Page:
Visiting Fairfield: Rural Vermont Locality Famous — or Not so Famous — for Its Various Acclaimed Historical Figures
Deep into the mists of Vermont's and the United States's past; challenging the 'fleshpots' of patronage?
Vermont is a special place. Having entered the Union in 1791 — never having been a colony — its roots lies in the Republic of Vermont which existed from 1777 until its accession to the United States.
Within Vermont, Fairfield is a special place. Even in 2010 a town of only 1891 inhabitants in strongly rural surroundings, Fairfield is famous for its various political figures — all born in the 19th century — who gave Fairfield as their birthplace.
Vermont's Lieutenant Governor Consuelo Northrop Bailey (1899-1976) served in that office from 1955 until 1957, having previously served as Speaker of the Vermont House of Representatives from 1953 until 1955. Elected as a Member of the Vermont House of Representatives from 1951 until 1955, she also served as a Vermont State Senator from 1931 until 1933. A lawyer by profession, prior to her political career she was admitted to the Vermont Bar in 1925, serving as a prosecutor in Burlington and practising before the Vermont Supreme Court from 1926. In national politics, Consuelo Northrop Bailey also served successively as Vice Chair (from 1953 until 1957) and Secretary (from 1965 until 1973, i.e., right up to the Watergate era) respectively of the Republican National Committee. This native of Fairfield, Vermont came from a farming family background.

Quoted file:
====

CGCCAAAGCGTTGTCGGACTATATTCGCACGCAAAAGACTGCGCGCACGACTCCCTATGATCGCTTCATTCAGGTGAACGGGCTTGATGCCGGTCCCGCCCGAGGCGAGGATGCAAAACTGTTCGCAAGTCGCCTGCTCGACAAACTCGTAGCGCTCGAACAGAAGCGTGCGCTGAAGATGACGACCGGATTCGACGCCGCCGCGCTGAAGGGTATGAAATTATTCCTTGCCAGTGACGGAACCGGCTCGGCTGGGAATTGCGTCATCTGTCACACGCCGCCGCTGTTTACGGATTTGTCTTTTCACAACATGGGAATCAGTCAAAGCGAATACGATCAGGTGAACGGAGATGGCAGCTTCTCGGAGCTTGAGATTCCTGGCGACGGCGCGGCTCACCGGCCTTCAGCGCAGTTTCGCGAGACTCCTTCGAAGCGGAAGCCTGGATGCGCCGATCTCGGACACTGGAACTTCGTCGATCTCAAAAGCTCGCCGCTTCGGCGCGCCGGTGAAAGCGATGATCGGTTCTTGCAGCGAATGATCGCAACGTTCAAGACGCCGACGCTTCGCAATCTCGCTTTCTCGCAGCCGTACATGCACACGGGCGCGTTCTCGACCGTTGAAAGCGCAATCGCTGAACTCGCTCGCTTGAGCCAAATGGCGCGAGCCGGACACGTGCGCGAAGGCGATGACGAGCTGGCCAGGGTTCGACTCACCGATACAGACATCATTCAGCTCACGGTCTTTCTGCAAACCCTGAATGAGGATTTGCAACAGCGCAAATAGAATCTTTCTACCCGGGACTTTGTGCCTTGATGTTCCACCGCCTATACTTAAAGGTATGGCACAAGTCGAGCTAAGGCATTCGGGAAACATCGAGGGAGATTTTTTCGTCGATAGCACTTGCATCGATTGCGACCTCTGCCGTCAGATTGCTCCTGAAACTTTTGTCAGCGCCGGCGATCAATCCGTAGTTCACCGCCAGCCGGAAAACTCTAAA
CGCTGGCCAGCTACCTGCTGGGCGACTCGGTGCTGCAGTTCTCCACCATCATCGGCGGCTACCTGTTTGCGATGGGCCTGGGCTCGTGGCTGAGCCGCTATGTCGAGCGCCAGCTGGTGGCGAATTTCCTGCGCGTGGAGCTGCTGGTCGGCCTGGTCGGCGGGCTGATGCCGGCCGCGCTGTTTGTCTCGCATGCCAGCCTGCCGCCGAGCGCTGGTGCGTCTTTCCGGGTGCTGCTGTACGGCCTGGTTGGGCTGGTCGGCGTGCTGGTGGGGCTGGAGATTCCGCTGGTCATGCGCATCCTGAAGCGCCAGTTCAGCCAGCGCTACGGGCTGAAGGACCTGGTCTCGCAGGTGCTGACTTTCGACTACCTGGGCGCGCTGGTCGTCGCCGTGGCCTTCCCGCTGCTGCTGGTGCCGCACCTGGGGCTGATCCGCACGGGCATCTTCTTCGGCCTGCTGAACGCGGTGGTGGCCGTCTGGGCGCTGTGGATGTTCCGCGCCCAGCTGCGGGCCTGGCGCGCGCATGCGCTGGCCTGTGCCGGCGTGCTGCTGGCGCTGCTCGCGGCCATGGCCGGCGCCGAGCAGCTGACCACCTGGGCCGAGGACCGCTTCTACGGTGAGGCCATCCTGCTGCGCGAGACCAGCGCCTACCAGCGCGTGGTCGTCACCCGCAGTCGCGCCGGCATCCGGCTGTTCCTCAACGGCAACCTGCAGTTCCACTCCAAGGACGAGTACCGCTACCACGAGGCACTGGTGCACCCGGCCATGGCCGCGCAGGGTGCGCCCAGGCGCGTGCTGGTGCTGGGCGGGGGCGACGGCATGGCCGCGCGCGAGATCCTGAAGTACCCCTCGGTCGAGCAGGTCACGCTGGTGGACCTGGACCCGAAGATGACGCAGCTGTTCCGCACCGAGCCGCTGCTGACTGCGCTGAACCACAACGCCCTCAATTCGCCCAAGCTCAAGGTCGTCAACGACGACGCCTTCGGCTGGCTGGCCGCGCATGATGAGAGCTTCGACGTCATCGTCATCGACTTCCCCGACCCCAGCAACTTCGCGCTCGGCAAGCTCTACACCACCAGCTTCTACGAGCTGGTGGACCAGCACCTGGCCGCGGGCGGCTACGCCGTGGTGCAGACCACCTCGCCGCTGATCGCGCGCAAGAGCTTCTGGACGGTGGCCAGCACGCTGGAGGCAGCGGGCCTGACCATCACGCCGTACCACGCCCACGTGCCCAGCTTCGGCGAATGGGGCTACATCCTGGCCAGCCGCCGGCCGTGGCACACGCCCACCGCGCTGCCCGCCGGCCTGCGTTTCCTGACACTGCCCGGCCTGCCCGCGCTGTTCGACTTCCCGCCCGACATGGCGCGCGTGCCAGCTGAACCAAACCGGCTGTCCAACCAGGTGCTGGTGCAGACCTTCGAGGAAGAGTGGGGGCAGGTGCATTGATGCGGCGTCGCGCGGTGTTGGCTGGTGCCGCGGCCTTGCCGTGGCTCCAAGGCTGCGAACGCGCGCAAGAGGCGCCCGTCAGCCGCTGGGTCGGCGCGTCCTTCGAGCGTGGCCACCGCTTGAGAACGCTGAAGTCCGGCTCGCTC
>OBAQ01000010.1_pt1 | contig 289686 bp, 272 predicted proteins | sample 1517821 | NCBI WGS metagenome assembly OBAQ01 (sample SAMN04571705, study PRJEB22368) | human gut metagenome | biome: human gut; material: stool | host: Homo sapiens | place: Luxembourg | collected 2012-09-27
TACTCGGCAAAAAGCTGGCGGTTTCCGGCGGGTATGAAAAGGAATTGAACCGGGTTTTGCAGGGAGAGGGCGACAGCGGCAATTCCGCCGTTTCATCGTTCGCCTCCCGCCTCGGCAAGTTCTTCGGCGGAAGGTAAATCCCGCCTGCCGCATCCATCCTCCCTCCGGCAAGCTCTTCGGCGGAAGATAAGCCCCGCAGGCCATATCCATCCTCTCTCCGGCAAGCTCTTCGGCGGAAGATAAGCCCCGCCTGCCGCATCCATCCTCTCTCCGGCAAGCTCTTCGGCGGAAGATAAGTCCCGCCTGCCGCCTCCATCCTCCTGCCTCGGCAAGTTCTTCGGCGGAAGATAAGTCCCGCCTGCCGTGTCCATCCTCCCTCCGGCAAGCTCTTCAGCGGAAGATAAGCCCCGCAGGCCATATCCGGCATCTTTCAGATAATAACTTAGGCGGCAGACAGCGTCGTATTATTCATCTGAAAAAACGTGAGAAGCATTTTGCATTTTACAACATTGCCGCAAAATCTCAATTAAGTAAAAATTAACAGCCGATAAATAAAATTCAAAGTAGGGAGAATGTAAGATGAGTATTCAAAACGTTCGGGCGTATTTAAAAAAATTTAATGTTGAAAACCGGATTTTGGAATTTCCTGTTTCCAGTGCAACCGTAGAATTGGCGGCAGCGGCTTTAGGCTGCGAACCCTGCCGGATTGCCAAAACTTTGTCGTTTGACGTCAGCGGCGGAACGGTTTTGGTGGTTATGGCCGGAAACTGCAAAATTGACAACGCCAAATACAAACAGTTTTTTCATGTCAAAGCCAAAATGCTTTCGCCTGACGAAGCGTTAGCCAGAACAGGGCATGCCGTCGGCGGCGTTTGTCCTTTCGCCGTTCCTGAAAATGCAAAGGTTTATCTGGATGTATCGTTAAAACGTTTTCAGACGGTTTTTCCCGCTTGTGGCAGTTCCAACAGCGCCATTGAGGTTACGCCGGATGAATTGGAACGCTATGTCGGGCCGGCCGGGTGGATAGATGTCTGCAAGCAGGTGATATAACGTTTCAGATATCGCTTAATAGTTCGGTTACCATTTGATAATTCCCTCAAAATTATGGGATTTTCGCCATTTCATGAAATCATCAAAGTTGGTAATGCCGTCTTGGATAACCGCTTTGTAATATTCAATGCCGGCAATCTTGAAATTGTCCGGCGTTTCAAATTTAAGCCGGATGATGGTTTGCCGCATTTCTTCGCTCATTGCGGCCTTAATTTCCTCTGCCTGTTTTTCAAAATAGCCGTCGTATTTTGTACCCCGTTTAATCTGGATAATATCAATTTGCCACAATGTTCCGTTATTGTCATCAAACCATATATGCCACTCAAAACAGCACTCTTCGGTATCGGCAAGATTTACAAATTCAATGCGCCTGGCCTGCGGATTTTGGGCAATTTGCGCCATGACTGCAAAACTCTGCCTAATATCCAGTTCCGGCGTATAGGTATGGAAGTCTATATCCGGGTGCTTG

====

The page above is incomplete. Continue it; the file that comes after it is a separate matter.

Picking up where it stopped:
U.S. Congressman Bradley Barlow (1814-1889) was elected from Vermont's 3rd district to serve in the U.S. House of Representatives from 1879 until 1881. Interestingly, Congressman Barlow ran successfully for office with the particular support of the 'Greenbackers' (see also photo, below), the organized movement opposed to the gold standard for the U.S. dollar — here, farming interests were particularly strong. Bradley Barlow also had extensive business interests, particularly — and somewhat controversially — as a mail contractor; he also served as President of the Vermont National Bank in St. Albans, Vermont, near the border with Canada. This bank was to fail owing to the financial difficulties of South Eastern Railway of Canada (1), which had relied to a significant extent on cross-border finance. This failure caused significant economic difficulties in Vermont as a result.